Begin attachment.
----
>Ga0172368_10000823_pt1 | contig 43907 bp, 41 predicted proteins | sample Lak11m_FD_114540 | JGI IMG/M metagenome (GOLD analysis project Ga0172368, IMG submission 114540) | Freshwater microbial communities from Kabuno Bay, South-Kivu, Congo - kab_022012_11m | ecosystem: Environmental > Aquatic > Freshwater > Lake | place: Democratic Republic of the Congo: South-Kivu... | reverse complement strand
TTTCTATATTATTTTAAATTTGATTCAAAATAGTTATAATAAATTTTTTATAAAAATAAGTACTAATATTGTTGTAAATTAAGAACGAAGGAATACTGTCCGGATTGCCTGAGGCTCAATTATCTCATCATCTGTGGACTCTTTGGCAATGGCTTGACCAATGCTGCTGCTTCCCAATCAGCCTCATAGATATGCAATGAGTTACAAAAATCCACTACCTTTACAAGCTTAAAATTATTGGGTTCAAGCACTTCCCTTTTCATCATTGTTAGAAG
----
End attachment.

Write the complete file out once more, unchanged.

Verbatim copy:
>Ga0172368_10000823_pt1 | contig 43907 bp, 41 predicted proteins | sample Lak11m_FD_114540 | JGI IMG/M metagenome (GOLD analysis project Ga0172368, IMG submission 114540) | Freshwater microbial communities from Kabuno Bay, South-Kivu, Congo - kab_022012_11m | ecosystem: Environmental > Aquatic > Freshwater > Lake | place: Democratic Republic of the Congo: South-Kivu... | reverse complement strand
TTTCTATATTATTTTAAATTTGATTCAAAATAGTTATAATAAATTTTTTATAAAAATAAGTACTAATATTGTTGTAAATTAAGAACGAAGGAATACTGTCCGGATTGCCTGAGGCTCAATTATCTCATCATCTGTGGACTCTTTGGCAATGGCTTGACCAATGCTGCTGCTTCCCAATCAGCCTCATAGATATGCAATGAGTTACAAAAATCCACTACCTTTACAAGCTTAAAATTATTGGGTTCAAGCACTTCCCTTTTCATCATTGTTAGAAG